Listen Through the Noise

Much is written these days about the unprecedented tools communications professionals have to aid them in listening to the audiences they seek to reach. Many of you may find yourself regularly analyzing the results of Google alerts, RSS feeds, and results from social media and news search services like Meltwater and Netvibes, from social curation platforms like Percolate, or from real-time Twitter management platforms like HootSuite.

But the data returned from these tools may be doing little to actually help you listen. What’s worse, the bombardment of all this information may be drowning out your ability to focus on the true meaning of what your audience is saying.

Over the past several years, those of us in the communications field have put increasing emphasis on the mechanics of hearing our audiences—on finding tools that can measure results of our initiatives, give us clues as to the online sentiment being expressed that may affect our company’s reputation, identify service issues to respond to, and so on. But little is discussed or written about how companies get better at the actual act of listening, which – by the way – takes approximately two-thirds more energy than it does to talk.

So why is it so hard to listen to our audiences and decipher what we’re listening to in our professional lives? Perhaps it’s in part because we lost sight somewhere along the way of that COMM 101 tenet: that communication is more about deep listening than it is about talking. That mentality leads us to talk at abstract audiences who we really don’t know or understand. But it might also lead to us doing the same thing to our colleagues on a daily basis.

Research compiled by the International Listening Association notes that most people are in some way distracted about three quarters of the time we are supposed to be listening. Yet business studies regularly indicate that listening is one of the most vital parts of our daily work life.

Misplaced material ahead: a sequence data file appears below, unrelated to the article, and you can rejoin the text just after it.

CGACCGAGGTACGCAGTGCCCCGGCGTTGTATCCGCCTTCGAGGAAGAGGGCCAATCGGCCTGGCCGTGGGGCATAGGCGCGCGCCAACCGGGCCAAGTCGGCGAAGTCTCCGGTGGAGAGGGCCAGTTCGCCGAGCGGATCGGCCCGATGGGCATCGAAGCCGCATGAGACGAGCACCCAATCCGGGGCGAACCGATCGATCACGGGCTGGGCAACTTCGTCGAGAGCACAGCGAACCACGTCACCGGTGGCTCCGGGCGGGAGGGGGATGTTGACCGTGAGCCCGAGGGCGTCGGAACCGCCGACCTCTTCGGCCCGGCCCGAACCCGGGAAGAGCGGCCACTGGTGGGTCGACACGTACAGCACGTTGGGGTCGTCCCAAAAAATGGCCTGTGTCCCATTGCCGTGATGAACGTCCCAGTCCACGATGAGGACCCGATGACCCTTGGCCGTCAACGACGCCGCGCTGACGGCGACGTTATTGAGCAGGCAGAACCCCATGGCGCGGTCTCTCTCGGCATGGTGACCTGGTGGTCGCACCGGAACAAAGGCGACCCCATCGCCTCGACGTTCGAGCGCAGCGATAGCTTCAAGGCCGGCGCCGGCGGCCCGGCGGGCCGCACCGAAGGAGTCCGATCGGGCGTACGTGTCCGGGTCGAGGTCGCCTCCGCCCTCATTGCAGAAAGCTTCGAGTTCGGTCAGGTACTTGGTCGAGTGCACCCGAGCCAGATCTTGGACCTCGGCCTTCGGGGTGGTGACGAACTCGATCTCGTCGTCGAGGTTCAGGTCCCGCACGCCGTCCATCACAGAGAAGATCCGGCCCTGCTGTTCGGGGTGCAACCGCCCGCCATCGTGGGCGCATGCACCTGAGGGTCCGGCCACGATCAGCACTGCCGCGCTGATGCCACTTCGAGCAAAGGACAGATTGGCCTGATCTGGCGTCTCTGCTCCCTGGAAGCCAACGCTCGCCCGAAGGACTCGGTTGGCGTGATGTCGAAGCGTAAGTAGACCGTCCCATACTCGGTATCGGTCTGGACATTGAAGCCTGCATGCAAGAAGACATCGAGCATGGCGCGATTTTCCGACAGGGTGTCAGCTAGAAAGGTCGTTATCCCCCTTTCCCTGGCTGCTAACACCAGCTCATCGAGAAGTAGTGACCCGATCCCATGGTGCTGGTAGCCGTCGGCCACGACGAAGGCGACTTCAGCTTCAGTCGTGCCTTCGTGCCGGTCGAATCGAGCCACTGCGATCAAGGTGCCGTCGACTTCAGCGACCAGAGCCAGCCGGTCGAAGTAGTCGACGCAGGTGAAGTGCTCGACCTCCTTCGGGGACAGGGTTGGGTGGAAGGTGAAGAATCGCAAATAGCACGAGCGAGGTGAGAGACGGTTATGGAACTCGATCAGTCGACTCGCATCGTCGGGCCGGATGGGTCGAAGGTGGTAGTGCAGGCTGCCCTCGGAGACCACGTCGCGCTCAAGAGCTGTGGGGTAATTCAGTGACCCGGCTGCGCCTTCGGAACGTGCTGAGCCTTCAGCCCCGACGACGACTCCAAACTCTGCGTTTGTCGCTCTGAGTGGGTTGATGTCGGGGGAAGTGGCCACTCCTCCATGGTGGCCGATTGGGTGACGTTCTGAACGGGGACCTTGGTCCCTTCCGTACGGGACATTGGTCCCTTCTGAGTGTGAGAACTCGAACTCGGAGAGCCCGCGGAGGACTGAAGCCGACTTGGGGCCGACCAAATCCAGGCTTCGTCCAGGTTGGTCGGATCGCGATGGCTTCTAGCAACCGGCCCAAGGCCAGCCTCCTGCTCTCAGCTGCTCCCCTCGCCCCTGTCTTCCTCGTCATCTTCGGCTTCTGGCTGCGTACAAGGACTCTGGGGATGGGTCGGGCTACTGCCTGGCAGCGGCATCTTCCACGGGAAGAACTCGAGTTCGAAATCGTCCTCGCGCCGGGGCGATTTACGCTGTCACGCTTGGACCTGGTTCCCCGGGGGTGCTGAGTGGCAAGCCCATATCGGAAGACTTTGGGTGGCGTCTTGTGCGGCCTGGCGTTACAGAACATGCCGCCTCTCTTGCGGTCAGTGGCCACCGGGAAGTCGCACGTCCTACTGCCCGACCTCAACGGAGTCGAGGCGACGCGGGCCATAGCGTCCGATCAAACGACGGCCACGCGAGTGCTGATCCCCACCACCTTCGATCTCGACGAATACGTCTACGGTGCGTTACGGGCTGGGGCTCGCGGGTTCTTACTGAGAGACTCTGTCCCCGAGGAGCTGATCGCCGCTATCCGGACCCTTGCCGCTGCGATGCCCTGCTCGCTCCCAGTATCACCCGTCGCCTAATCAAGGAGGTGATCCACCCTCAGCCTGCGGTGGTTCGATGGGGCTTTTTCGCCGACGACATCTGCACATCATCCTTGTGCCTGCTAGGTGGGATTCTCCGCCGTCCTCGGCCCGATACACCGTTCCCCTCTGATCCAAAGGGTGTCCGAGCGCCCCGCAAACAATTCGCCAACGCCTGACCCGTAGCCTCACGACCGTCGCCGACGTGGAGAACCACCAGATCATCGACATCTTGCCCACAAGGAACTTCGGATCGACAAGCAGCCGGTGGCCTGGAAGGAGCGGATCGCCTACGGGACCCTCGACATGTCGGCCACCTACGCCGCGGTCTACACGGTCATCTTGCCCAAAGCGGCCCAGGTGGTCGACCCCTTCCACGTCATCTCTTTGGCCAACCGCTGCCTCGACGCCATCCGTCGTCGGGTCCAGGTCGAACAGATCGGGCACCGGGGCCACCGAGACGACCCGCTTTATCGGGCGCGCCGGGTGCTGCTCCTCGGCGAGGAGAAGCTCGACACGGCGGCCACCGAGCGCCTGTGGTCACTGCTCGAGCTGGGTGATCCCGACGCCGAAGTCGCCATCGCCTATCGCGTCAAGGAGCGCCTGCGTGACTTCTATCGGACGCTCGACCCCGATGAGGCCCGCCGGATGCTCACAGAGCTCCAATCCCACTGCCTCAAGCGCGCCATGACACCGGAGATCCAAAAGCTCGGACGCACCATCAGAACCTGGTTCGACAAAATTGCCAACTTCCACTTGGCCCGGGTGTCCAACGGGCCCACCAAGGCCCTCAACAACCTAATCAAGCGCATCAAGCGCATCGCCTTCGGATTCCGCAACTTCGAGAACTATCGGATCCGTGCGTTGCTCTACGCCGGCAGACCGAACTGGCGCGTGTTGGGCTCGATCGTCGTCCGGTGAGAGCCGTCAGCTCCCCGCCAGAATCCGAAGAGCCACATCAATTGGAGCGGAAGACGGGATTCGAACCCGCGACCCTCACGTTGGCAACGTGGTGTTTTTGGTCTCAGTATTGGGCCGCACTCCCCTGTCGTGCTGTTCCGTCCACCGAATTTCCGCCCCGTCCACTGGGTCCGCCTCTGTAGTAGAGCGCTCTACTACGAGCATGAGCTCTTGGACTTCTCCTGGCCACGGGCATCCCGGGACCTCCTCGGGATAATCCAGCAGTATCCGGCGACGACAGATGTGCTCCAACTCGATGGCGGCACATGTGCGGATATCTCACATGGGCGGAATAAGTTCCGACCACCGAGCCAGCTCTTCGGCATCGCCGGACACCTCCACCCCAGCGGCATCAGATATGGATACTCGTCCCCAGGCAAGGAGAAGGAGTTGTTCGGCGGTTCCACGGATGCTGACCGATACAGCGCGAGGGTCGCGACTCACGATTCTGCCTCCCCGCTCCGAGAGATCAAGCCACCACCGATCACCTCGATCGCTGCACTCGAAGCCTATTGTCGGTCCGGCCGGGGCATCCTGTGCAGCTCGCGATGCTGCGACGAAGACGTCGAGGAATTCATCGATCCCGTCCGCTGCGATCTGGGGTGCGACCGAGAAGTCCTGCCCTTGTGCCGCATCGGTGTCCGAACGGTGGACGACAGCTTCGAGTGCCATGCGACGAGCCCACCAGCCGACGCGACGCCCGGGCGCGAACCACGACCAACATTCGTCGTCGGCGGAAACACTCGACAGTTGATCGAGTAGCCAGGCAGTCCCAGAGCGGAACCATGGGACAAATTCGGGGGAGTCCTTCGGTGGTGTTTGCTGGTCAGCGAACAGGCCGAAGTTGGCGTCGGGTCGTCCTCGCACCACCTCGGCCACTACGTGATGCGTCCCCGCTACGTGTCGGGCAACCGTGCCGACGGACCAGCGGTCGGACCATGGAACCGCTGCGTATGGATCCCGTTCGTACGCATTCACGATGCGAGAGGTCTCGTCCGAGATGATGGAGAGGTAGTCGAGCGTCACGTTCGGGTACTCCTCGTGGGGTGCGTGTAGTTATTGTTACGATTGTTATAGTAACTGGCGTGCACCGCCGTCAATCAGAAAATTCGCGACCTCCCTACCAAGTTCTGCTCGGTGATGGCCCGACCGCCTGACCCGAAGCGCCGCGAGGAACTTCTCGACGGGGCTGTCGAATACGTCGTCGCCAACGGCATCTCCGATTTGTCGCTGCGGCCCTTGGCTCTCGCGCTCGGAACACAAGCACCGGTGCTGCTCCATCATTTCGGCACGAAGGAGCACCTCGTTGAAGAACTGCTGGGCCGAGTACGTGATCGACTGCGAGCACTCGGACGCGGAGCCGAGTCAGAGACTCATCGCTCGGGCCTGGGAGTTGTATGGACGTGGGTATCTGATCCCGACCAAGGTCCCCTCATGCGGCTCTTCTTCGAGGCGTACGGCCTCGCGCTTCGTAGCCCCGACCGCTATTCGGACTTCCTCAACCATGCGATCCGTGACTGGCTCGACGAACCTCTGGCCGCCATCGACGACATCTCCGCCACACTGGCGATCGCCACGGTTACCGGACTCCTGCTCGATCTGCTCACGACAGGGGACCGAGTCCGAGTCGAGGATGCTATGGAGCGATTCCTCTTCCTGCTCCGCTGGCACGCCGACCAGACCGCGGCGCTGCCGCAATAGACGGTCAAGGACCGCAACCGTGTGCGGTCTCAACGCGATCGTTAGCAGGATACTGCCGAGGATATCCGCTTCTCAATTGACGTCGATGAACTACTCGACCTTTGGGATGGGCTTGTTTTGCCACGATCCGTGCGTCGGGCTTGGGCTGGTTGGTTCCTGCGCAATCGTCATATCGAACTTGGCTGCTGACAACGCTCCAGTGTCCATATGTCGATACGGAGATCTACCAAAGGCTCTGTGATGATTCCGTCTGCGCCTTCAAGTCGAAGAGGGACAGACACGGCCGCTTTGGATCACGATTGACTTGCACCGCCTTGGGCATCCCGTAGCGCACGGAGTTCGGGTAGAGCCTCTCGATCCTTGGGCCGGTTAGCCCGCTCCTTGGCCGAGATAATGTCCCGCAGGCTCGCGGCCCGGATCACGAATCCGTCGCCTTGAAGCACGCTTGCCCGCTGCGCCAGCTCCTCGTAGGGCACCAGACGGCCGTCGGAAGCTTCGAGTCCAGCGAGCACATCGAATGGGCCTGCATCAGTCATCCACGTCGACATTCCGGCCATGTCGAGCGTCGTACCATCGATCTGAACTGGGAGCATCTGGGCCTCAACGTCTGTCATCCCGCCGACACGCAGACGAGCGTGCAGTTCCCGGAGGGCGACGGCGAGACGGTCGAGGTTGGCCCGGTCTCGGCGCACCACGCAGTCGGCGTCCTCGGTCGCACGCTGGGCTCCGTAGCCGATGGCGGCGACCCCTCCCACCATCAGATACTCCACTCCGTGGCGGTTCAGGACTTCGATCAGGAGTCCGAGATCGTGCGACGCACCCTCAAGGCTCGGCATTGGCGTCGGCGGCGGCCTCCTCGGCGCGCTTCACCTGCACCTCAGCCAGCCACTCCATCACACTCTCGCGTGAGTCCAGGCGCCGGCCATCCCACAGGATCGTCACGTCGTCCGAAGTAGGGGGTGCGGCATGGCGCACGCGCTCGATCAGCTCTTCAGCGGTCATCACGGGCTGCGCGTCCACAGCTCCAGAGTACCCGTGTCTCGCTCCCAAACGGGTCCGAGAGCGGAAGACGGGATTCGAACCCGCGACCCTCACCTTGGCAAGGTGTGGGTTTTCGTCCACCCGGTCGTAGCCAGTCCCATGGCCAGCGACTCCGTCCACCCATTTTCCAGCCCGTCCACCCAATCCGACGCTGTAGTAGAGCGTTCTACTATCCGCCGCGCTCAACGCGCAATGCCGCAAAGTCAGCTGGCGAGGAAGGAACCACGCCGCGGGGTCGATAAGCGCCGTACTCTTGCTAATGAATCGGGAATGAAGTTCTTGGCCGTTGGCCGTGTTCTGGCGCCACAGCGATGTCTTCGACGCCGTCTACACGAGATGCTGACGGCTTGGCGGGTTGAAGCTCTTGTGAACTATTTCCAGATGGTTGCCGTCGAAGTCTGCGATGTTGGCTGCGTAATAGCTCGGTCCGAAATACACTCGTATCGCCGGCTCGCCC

We found that true at Peppercomm as well. As an agency, we often pride ourselves in our ability to listen to our clients, to our clients’ audiences, and to apply what we hear to the strategies and approaches we propose. It’s even in our tagline – Listen. Engage. Repeat.

Yet, as proud, strong listeners, we recognize this is a skill best practiced and not something you either have or not. Enter a tailored listening workshop intended to help our staff fine tune traditional listening skills. This involved employing an external consultant to come in, assess our listening skills through staff and management discussions, and then develop a tailored program to address of the areas we wanted to focus on. The sessions include a variety of methods: lecture, video, roleplaying and brainstorming to help us get to the bottom of what impedes great listening at work.

What we learned? We are decent listeners, but we sometimes hinder our own ability to listen effectively. In essence, our behaviors can get in the way of optimal listening.

As we learned at Peppercomm, before we can learn to listen better to external audiences, perhaps we first have to focus on strengthen our day-to-day ability to listen to our colleagues, clients, business partners, and media contacts in one-on-one settings. Here are a few tips that might assist you, and that we’re also placing greater emphasis on at our own firm: